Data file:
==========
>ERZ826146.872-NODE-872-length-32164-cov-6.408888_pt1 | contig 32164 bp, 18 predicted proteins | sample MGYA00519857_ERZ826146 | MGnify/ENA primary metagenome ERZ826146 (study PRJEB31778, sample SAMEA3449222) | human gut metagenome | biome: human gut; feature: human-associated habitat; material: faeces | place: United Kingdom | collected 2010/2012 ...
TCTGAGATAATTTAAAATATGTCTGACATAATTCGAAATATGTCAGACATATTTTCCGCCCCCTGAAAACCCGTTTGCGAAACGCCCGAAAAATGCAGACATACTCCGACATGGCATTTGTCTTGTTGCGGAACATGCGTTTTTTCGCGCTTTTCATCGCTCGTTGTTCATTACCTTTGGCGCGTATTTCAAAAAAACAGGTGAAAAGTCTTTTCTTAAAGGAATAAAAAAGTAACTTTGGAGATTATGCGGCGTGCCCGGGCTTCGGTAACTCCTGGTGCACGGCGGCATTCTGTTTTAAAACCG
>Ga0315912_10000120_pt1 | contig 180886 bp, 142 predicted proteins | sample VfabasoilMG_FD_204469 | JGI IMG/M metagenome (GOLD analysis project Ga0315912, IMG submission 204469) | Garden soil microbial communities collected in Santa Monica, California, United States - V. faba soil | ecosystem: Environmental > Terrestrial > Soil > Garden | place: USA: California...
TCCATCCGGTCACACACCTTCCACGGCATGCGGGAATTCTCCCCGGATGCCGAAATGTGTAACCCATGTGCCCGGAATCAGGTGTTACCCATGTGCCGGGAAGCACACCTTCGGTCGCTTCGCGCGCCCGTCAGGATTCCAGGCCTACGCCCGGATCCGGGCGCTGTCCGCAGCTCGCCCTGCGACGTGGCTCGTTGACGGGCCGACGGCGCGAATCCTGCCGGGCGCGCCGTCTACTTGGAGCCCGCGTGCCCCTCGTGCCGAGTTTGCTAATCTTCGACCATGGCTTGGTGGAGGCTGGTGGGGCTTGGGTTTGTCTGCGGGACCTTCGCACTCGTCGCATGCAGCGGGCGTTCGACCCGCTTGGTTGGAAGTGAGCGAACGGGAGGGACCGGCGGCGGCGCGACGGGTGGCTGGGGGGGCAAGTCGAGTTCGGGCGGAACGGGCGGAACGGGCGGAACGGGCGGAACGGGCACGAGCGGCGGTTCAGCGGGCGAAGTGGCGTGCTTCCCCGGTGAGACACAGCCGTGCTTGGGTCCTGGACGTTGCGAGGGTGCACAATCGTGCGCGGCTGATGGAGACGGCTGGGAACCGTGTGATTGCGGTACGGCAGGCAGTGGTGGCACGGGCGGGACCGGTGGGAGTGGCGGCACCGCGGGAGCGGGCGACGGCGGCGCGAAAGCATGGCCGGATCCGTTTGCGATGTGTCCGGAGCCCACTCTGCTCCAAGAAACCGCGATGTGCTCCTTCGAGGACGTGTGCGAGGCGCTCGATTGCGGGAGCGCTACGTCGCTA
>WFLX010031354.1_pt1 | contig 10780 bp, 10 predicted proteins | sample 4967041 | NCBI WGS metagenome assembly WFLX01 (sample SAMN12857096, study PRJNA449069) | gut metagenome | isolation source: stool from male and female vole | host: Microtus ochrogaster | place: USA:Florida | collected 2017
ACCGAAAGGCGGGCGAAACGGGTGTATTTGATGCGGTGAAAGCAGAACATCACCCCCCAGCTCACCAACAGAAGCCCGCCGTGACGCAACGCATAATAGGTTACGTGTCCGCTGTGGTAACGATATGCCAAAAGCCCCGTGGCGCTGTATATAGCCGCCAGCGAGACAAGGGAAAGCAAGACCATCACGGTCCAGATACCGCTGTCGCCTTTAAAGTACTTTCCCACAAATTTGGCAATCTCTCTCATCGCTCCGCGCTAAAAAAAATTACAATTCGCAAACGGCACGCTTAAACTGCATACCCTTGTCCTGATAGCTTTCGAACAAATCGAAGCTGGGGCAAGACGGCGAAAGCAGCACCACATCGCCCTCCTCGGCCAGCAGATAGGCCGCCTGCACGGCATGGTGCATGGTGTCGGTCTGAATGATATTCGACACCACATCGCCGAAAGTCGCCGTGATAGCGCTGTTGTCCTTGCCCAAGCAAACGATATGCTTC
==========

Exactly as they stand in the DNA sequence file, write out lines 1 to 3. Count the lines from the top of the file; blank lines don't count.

>ERZ826146.872-NODE-872-length-32164-cov-6.408888_pt1 | contig 32164 bp, 18 predicted proteins | sample MGYA00519857_ERZ826146 | MGnify/ENA primary metagenome ERZ826146 (study PRJEB31778, sample SAMEA3449222) | human gut metagenome | biome: human gut; feature: human-associated habitat; material: faeces | place: United Kingdom | collected 2010/2012 ...
TCTGAGATAATTTAAAATATGTCTGACATAATTCGAAATATGTCAGACATATTTTCCGCCCCCTGAAAACCCGTTTGCGAAACGCCCGAAAAATGCAGACATACTCCGACATGGCATTTGTCTTGTTGCGGAACATGCGTTTTTTCGCGCTTTTCATCGCTCGTTGTTCATTACCTTTGGCGCGTATTTCAAAAAAACAGGTGAAAAGTCTTTTCTTAAAGGAATAAAAAAGTAACTTTGGAGATTATGCGGCGTGCCCGGGCTTCGGTAACTCCTGGTGCACGGCGGCATTCTGTTTTAAAACCG
>Ga0315912_10000120_pt1 | contig 180886 bp, 142 predicted proteins | sample VfabasoilMG_FD_204469 | JGI IMG/M metagenome (GOLD analysis project Ga0315912, IMG submission 204469) | Garden soil microbial communities collected in Santa Monica, California, United States - V. faba soil | ecosystem: Environmental > Terrestrial > Soil > Garden | place: USA: California...